TV Bra For Living Sculpture (1969) is a crucial work within Nam June Paik’s career. Consisting of two miniature televisions attached to a set of vinyl straps so that the screens functioned as the cups of a woman’s bra, this sculpture was designed to be worn by Paik’s collaborator Charlotte Moorman as she performed on the cello. An object which conflates the use value of technology with the exchange value of fashion, Paik saw his TV Bra as a way of humanizing the technological by forcing it into a hybrid relationship with the body as well as other artistic media such as performance. Originally, when this work was used in performances, the sound played by Moorman on her cello was filtered through a processor which would change, modulate, disrupt, and regenerate the live television images playing on the video screens of her TV Bra. By conflating sexuality (Moorman performed clothed only by the TV Bra), performance art, corporate entertainment media (the live signal on the two televisions), classical music, and sculpture, Paik used this technology to subvert the numbing effects of the electronic age that McLuhan alluded to. As Paik suggested in a 1965 essay, “if Pasteur and Robespierre are right that we can resist poison only through certain built-in poison, then some specific frustrations caused by cybernated life, require accordingly cybernated shock and catharsis. My everyday work with video tape and the cathode-ray tube convinces me of this.” In Understanding Media McLuhan suggested the possibility of a similar moment of resistance within the technological realm which he located at the moment when two different media come together to form a hybrid. As he put it:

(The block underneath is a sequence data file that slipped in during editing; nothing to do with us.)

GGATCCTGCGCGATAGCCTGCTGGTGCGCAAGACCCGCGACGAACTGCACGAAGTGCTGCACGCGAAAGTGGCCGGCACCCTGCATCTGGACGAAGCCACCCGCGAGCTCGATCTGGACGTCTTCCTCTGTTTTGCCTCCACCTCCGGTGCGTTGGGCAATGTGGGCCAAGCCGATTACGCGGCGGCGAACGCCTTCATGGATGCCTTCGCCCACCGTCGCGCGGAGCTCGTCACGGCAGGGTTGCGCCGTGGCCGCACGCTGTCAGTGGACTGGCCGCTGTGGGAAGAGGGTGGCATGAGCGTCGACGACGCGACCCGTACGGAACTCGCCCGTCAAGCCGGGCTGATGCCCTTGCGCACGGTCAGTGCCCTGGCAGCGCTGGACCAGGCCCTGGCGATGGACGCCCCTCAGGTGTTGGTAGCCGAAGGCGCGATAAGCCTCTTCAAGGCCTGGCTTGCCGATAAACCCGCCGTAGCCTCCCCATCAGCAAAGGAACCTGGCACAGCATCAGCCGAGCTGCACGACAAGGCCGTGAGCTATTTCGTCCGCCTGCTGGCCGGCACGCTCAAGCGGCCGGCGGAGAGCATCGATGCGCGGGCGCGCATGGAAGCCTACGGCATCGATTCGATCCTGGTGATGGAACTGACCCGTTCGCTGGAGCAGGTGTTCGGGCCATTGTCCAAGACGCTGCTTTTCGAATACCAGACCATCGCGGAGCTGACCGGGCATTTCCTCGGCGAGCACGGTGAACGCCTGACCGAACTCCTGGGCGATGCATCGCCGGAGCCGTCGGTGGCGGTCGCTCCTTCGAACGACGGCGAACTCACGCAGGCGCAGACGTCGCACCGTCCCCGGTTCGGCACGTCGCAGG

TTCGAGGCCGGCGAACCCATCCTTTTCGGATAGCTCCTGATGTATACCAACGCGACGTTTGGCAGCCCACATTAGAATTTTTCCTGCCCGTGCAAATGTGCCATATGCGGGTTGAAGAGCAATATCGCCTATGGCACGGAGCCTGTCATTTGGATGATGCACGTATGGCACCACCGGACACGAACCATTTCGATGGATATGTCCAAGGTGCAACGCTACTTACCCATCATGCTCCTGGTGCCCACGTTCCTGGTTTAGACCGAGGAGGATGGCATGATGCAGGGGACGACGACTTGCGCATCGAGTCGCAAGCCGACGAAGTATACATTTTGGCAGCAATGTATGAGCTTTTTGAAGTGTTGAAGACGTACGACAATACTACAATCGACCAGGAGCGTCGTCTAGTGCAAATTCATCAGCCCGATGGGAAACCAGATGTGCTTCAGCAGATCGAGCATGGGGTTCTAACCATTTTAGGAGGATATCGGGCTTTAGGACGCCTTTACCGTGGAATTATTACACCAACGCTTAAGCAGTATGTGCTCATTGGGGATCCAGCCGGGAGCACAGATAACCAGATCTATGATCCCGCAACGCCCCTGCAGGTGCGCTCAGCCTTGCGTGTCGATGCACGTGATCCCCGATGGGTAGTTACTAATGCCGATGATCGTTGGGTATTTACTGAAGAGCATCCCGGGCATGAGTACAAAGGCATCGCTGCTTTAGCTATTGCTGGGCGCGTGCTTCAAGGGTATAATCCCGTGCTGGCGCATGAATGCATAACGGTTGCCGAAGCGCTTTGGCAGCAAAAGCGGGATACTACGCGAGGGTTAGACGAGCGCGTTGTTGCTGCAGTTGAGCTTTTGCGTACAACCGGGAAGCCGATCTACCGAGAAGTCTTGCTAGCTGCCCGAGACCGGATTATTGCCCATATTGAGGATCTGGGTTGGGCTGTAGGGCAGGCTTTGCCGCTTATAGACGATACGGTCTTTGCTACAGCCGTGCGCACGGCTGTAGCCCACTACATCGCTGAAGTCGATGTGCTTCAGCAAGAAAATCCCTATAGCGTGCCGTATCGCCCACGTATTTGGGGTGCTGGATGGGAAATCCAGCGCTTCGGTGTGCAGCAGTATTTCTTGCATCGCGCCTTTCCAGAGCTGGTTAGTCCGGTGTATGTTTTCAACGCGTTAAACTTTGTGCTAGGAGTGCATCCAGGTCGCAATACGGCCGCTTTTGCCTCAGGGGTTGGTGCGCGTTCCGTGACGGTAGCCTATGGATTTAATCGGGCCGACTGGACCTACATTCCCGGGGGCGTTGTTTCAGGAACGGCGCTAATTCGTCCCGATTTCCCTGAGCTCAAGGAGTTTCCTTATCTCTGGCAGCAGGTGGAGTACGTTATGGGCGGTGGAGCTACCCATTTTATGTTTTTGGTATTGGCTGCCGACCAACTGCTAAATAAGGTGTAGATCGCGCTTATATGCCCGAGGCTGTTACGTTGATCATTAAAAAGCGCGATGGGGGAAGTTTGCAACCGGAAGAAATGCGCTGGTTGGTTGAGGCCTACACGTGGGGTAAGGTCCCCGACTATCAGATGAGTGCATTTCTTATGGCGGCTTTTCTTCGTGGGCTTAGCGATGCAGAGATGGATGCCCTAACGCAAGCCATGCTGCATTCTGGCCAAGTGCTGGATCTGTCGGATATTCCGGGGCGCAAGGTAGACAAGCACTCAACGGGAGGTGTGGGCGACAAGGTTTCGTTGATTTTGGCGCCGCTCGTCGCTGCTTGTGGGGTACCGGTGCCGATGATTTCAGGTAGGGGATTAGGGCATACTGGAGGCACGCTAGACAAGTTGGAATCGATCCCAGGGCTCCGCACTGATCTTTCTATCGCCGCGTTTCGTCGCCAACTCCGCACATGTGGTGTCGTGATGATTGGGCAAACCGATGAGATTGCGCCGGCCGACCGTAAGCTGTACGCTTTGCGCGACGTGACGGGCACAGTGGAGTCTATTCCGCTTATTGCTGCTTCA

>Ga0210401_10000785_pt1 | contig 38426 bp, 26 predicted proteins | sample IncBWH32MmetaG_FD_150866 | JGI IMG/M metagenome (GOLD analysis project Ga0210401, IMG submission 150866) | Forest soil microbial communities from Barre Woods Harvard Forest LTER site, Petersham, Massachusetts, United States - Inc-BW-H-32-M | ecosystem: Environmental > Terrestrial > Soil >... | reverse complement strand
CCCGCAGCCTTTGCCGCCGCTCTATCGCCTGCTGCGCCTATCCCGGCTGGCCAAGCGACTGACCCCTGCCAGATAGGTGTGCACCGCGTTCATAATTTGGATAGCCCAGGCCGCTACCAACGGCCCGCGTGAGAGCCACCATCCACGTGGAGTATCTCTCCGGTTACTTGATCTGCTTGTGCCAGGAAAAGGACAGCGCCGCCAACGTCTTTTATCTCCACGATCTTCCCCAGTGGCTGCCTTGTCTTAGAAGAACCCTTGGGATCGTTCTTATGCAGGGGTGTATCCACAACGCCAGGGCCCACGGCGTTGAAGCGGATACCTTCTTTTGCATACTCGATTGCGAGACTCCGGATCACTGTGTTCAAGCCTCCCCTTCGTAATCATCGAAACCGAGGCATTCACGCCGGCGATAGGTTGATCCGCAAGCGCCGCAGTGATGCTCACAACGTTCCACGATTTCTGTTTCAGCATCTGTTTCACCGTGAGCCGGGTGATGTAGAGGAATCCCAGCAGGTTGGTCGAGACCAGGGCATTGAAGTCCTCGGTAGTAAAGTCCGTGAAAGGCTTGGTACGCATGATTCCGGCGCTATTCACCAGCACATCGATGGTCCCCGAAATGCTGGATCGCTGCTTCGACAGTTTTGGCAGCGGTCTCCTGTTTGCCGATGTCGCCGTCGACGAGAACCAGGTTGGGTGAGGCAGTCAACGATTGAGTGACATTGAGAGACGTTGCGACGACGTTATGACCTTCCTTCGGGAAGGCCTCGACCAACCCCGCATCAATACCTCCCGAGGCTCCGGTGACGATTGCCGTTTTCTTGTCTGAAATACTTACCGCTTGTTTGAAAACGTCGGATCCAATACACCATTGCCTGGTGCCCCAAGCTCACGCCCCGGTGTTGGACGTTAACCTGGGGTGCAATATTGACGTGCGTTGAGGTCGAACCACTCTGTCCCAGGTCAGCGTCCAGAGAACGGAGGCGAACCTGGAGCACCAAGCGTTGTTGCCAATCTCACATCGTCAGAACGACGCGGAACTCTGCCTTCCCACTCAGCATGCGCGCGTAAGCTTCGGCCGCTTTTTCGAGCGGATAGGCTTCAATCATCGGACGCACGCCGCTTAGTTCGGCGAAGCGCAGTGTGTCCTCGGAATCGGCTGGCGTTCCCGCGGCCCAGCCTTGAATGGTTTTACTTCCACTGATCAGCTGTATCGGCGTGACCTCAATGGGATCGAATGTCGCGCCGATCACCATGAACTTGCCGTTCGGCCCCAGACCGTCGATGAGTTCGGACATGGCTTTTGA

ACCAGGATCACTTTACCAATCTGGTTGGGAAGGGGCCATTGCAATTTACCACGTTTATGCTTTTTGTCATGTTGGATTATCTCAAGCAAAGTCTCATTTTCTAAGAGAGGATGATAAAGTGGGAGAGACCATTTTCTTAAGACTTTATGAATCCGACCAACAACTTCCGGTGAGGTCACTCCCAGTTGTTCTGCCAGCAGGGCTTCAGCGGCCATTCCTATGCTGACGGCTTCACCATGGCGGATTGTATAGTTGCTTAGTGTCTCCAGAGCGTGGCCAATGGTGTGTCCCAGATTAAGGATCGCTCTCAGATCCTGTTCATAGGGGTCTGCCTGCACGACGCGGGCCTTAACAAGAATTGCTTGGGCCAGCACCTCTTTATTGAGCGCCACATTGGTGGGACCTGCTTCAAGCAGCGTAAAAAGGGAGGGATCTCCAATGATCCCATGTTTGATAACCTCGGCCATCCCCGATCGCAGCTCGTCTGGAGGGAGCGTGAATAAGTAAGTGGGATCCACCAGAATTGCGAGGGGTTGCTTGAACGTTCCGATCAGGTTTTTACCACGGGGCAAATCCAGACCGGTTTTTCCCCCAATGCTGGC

“The hybrid or the meeting of two media is a moment of truth and revelation from which new form is born. For the parallel between two media holds us on the frontiers between forms that snap us out of the Narcissus-narcosis. The moment of the meeting of media is a moment of freedom and release from the ordinary trance and numbness imposed by them on our senses.”
TV Bra For Living Sculpture raises a number of relevant questions about the notion of hybridity as we move down the path towards the possibilities of a Y2K apocalypse or a coming virtual nirvana. The object itself, a piece of technology meant to be worn during a musical performance, was itself a radical hybrid in the sense that McLuhan was suggesting. As a work of art it was rigorously intermedial, combining performance, sculpture, and video within the context of an art gallery structure traditionally focused on painting and sculpture. As a pioneering work of video sculpture that transgressed the various traditional boundaries of art, but also the boundaries of conventional science and engineering, Paik and Moorman’s TV Bra For Living Sculpture provides an important historical antecedent and antidote to the numbing, ahistorical hysteria that often swirls around the explosion of the digital revolution.